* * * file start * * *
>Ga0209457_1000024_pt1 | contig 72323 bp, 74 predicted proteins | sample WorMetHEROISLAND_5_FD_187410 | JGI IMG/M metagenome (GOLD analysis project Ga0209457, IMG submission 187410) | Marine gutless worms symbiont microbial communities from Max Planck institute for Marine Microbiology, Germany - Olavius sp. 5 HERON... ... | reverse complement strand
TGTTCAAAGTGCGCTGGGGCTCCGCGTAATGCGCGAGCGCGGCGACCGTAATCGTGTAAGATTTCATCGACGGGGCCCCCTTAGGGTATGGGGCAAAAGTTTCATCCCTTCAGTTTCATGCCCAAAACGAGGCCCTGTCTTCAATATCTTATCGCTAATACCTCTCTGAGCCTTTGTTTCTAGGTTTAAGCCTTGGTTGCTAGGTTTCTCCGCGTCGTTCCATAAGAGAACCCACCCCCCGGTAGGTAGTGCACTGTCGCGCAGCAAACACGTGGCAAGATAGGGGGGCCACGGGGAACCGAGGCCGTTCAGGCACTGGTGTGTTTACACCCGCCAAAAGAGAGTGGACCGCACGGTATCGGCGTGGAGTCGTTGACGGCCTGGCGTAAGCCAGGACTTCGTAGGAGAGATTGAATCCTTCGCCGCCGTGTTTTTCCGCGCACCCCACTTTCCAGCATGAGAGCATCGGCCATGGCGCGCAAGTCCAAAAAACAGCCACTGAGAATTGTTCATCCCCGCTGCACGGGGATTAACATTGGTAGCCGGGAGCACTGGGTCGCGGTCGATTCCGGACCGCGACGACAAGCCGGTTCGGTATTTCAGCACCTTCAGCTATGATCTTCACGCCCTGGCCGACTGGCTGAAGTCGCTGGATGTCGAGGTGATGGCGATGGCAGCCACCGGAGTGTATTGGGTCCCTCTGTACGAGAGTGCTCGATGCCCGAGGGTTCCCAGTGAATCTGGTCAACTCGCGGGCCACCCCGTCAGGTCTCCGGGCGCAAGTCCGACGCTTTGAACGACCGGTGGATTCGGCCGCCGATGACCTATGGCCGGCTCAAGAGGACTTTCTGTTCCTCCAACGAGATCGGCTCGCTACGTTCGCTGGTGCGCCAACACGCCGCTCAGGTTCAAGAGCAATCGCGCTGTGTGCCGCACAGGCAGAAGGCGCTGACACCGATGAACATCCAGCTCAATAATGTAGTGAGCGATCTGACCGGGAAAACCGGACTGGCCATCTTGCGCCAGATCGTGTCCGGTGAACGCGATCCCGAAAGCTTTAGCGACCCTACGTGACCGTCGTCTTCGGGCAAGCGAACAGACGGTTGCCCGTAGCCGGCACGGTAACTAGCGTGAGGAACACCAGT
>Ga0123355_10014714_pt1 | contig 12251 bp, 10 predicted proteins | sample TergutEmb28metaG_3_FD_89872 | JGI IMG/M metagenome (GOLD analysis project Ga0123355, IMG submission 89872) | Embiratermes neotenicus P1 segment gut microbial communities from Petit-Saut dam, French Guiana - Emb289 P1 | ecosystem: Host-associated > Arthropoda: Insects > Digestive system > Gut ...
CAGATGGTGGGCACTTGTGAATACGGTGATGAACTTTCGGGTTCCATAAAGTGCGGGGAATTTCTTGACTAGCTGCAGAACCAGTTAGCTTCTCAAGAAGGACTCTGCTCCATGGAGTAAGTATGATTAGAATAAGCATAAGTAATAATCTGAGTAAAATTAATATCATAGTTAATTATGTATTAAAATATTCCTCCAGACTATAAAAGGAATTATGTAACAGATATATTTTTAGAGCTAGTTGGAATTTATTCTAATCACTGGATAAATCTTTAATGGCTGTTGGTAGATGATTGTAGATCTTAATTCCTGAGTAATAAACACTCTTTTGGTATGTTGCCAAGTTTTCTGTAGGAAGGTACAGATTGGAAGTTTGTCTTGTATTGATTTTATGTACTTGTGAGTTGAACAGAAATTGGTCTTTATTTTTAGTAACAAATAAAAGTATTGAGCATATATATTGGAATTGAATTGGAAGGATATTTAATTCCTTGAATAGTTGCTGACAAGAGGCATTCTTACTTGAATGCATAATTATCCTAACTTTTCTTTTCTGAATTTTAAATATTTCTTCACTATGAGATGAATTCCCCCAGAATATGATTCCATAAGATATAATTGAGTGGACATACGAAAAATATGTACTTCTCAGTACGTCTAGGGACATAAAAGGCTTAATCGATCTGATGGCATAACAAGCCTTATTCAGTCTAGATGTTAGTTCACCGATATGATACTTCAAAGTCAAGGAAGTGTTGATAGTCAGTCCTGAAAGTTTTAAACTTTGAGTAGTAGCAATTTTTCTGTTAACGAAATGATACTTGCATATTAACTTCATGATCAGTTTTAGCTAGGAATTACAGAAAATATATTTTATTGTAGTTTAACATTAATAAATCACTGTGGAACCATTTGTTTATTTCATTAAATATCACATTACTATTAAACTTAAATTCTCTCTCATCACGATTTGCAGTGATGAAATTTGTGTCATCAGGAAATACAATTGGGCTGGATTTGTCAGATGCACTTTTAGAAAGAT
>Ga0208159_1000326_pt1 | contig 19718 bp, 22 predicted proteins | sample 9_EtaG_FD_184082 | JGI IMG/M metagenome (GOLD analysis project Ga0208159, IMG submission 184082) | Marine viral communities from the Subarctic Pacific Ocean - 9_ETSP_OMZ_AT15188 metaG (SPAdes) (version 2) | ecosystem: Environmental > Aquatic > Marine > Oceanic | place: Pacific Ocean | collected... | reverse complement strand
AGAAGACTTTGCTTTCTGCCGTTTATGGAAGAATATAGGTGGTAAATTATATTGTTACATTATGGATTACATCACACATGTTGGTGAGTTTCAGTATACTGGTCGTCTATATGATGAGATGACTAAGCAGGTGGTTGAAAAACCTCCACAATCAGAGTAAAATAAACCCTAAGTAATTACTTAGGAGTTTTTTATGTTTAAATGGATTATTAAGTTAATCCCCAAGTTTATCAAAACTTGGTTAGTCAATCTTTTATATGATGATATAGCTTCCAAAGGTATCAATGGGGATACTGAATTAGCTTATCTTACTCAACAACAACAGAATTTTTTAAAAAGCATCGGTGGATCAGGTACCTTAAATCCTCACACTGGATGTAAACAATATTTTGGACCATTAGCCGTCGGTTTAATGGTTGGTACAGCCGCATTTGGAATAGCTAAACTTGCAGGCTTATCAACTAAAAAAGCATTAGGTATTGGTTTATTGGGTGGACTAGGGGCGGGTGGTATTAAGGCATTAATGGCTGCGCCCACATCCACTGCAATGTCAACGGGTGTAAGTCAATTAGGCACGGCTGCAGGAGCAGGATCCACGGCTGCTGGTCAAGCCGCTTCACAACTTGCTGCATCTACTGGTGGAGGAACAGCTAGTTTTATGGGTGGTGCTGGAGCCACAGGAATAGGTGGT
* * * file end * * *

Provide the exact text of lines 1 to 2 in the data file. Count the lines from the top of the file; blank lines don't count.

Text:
>Ga0209457_1000024_pt1 | contig 72323 bp, 74 predicted proteins | sample WorMetHEROISLAND_5_FD_187410 | JGI IMG/M metagenome (GOLD analysis project Ga0209457, IMG submission 187410) | Marine gutless worms symbiont microbial communities from Max Planck institute for Marine Microbiology, Germany - Olavius sp. 5 HERON... ... | reverse complement strand
TGTTCAAAGTGCGCTGGGGCTCCGCGTAATGCGCGAGCGCGGCGACCGTAATCGTGTAAGATTTCATCGACGGGGCCCCCTTAGGGTATGGGGCAAAAGTTTCATCCCTTCAGTTTCATGCCCAAAACGAGGCCCTGTCTTCAATATCTTATCGCTAATACCTCTCTGAGCCTTTGTTTCTAGGTTTAAGCCTTGGTTGCTAGGTTTCTCCGCGTCGTTCCATAAGAGAACCCACCCCCCGGTAGGTAGTGCACTGTCGCGCAGCAAACACGTGGCAAGATAGGGGGGCCACGGGGAACCGAGGCCGTTCAGGCACTGGTGTGTTTACACCCGCCAAAAGAGAGTGGACCGCACGGTATCGGCGTGGAGTCGTTGACGGCCTGGCGTAAGCCAGGACTTCGTAGGAGAGATTGAATCCTTCGCCGCCGTGTTTTTCCGCGCACCCCACTTTCCAGCATGAGAGCATCGGCCATGGCGCGCAAGTCCAAAAAACAGCCACTGAGAATTGTTCATCCCCGCTGCACGGGGATTAACATTGGTAGCCGGGAGCACTGGGTCGCGGTCGATTCCGGACCGCGACGACAAGCCGGTTCGGTATTTCAGCACCTTCAGCTATGATCTTCACGCCCTGGCCGACTGGCTGAAGTCGCTGGATGTCGAGGTGATGGCGATGGCAGCCACCGGAGTGTATTGGGTCCCTCTGTACGAGAGTGCTCGATGCCCGAGGGTTCCCAGTGAATCTGGTCAACTCGCGGGCCACCCCGTCAGGTCTCCGGGCGCAAGTCCGACGCTTTGAACGACCGGTGGATTCGGCCGCCGATGACCTATGGCCGGCTCAAGAGGACTTTCTGTTCCTCCAACGAGATCGGCTCGCTACGTTCGCTGGTGCGCCAACACGCCGCTCAGGTTCAAGAGCAATCGCGCTGTGTGCCGCACAGGCAGAAGGCGCTGACACCGATGAACATCCAGCTCAATAATGTAGTGAGCGATCTGACCGGGAAAACCGGACTGGCCATCTTGCGCCAGATCGTGTCCGGTGAACGCGATCCCGAAAGCTTTAGCGACCCTACGTGACCGTCGTCTTCGGGCAAGCGAACAGACGGTTGCCCGTAGCCGGCACGGTAACTAGCGTGAGGAACACCAGT